Diversifying the curriculum

Gus Lock, headmaster at Habs Boys, says every child should be able to see their story in history

Schools are naturally conservative institutions. As we have seen so clearly during the pandemic, while smaller, more agile organisations might adapt instantaneously to the unexpected, schools need time and space to evolve and adjust to new priorities or ways of working.

We value stability and tradition for good reason: they help provide our pupils with solid, clear and consistent foundations upon which they can grow. The relentless rhythm of the academic year leaves little space for innovation, experimentation or failure. We like to focus on what we know and trust.

I vividly remember crying with laughter the first time I came across ‘1066 and all that’. Having been brought up on Ladybird history books, Sellar and Yeatman’s pastiche of English history struck a chord, brilliantly lampooning a story of ‘One Hundred and Three Good Things, Five Bad Kings and Two Genuine Dates’. And yet, almost a century after it was written, it feels as though the school history curriculum still bears too many similarities to their intended target.

Four out of every five teachers believe we can do more to celebrate diverse cultures, people and experiences in our education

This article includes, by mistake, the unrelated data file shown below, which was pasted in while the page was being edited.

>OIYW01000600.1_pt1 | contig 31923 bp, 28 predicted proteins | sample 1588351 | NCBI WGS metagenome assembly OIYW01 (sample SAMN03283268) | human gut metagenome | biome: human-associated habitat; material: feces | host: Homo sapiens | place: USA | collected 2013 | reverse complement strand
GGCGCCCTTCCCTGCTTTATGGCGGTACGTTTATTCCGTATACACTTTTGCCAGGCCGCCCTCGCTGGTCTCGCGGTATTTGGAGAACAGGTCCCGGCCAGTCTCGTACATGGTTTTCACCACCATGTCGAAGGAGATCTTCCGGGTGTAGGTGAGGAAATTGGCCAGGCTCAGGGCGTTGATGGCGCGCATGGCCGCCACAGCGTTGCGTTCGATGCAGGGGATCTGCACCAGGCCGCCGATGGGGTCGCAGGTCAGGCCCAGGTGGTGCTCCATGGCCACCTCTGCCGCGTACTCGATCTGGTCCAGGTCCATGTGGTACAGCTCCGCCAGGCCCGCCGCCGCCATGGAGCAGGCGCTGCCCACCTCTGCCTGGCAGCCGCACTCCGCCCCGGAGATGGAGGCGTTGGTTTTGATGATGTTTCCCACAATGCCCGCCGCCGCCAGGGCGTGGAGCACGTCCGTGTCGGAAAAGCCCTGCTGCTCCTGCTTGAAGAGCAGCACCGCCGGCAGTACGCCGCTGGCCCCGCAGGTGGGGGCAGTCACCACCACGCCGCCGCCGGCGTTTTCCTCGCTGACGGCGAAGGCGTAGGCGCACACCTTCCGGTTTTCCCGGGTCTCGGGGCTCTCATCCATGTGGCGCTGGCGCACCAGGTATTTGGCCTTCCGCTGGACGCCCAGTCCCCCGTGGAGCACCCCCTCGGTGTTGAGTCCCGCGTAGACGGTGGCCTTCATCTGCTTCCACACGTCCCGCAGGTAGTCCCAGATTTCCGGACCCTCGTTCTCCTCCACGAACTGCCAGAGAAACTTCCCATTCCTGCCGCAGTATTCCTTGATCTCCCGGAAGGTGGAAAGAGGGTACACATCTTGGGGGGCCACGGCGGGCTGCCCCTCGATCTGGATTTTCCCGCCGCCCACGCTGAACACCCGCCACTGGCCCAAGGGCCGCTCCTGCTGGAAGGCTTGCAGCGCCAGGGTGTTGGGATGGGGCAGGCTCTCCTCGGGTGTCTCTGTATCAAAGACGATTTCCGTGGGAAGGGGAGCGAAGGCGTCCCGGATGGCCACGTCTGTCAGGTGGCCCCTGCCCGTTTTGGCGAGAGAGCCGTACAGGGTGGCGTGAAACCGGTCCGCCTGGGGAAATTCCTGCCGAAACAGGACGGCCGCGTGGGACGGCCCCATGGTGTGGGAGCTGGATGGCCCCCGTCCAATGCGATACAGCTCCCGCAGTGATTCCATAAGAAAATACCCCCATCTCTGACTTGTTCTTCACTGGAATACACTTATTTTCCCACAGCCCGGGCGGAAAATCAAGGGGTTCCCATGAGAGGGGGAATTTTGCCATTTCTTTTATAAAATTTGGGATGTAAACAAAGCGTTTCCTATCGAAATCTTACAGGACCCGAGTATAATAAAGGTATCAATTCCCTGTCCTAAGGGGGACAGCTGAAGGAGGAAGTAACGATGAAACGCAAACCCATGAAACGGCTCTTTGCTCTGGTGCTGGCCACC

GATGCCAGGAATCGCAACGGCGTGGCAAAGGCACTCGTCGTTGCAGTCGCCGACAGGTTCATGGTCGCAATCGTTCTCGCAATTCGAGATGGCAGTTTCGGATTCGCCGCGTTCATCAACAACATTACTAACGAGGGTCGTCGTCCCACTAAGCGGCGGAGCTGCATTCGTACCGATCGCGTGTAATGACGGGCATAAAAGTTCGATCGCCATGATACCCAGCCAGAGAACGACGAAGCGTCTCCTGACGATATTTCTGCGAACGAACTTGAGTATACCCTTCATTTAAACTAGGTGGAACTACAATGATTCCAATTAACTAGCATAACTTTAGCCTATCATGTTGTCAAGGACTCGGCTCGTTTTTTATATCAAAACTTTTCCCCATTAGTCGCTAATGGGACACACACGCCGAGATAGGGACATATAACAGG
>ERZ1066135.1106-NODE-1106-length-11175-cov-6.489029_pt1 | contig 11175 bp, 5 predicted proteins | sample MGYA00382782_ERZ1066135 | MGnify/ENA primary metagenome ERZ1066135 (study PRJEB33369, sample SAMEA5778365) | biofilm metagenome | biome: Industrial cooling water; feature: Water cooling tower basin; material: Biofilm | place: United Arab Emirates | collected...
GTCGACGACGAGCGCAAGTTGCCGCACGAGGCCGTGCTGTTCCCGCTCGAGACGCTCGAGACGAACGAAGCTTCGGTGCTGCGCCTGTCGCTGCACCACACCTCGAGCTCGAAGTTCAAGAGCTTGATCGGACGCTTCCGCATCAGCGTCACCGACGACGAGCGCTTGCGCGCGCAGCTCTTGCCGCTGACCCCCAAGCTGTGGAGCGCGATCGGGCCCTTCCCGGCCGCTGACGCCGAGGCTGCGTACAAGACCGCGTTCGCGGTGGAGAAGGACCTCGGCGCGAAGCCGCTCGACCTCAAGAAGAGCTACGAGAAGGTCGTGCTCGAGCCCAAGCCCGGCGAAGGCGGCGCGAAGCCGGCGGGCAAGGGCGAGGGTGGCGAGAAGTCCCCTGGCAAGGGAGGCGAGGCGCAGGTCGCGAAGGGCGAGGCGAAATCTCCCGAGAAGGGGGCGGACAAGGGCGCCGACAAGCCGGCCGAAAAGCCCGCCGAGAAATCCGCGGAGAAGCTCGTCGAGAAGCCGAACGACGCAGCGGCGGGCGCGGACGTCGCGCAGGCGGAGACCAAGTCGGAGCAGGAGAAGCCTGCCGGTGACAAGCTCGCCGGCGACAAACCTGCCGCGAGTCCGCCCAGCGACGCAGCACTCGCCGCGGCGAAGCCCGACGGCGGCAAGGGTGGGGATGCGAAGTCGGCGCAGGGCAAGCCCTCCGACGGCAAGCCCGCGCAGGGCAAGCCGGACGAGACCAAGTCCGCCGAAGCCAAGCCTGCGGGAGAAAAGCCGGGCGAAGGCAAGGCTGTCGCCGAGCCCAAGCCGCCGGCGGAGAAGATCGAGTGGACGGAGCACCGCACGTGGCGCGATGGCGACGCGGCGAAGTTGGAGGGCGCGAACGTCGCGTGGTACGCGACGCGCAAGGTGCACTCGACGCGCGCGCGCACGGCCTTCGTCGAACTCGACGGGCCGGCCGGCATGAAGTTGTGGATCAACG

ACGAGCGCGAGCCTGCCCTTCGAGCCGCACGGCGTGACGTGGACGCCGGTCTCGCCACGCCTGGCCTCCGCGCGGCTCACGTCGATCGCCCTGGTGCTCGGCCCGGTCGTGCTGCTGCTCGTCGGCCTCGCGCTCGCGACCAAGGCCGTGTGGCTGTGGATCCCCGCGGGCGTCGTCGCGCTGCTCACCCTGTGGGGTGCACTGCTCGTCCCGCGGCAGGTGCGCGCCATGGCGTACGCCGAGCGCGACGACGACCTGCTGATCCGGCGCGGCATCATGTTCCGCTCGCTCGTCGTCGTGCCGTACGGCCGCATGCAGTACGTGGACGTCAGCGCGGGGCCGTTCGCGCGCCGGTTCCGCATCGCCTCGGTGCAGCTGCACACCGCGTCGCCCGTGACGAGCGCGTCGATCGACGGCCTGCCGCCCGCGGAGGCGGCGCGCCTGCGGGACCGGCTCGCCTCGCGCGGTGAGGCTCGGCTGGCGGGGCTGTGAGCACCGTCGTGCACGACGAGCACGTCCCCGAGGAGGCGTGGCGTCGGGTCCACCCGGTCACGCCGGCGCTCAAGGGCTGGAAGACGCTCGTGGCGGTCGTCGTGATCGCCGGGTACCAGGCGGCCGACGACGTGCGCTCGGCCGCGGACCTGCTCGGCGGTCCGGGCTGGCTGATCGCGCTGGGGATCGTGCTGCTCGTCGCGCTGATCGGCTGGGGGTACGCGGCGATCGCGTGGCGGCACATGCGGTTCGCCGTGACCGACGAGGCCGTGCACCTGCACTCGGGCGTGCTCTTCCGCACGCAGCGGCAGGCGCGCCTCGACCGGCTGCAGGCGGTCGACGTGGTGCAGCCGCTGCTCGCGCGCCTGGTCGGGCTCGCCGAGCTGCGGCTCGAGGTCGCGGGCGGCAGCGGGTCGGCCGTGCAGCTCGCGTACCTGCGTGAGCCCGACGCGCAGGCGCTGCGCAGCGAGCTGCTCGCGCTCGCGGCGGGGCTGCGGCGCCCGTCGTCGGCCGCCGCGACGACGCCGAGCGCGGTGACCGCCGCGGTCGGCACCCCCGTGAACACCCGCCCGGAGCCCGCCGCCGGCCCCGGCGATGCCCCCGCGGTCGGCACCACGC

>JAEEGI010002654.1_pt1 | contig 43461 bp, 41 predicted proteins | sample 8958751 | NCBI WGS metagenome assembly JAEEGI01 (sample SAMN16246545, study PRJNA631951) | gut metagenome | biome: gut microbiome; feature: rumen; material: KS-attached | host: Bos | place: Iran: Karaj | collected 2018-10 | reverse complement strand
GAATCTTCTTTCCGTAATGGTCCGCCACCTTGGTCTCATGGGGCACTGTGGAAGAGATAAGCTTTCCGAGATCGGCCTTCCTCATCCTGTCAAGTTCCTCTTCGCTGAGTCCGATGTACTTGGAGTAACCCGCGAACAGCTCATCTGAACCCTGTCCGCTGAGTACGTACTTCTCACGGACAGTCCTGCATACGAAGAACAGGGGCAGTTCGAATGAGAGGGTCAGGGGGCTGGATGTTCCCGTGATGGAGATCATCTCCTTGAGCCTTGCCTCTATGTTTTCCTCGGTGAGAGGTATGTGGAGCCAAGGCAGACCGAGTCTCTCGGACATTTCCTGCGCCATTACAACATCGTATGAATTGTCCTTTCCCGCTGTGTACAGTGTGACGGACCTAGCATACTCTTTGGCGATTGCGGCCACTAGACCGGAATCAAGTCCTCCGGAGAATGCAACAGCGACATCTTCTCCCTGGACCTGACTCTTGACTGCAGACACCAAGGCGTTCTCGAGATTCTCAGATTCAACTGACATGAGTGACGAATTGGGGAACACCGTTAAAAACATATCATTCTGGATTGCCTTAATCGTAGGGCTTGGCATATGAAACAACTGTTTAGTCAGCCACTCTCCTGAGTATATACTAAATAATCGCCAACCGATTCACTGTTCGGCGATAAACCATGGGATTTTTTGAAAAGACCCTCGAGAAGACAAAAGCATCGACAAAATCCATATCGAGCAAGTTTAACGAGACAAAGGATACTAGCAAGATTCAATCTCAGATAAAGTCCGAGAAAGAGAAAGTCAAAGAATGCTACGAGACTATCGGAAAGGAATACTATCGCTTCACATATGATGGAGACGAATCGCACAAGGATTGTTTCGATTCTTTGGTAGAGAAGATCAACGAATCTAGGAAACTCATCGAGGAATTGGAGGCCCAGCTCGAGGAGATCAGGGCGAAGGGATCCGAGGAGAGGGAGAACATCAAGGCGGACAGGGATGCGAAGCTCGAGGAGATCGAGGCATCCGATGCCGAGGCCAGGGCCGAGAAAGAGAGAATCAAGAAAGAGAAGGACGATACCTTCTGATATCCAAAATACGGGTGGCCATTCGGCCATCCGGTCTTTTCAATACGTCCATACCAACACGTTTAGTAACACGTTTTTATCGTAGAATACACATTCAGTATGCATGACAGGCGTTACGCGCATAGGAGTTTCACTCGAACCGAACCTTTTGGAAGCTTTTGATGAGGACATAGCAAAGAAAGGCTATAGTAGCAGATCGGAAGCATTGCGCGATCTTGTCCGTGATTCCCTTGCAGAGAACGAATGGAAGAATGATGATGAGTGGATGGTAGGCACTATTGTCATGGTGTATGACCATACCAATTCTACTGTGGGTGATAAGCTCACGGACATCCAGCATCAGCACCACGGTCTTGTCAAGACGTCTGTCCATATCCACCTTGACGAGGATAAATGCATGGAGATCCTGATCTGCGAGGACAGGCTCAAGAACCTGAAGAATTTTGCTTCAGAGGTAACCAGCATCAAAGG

It is still England first, then Wales, Scotland and Europe (and then the rest of the world if there is time). It is still a story dominated by elite, white, heterosexual men; if we do look further afield, it tends to be from a British perspective (India or Africa are relevant only in so far as they interacted with Britain, imperial ambition, etc).

In recent years, Black History Month and LGBT History Month, among others, have captured our consciousness for brief periods, but we too often revert back to the tried and tested narratives that have dominated for so long.

Preparing pupils to inhabit a global workplace

Yet, in 2022, we are preparing young people from all backgrounds to inhabit a global workplace – to move seamlessly between cultures and continents and to respect and understand the incredible differences that exist within our society and planet. Are we doing this well enough? According to a recent poll, four out of every five teachers believe we can do more to celebrate diverse cultures, people and experiences in our education.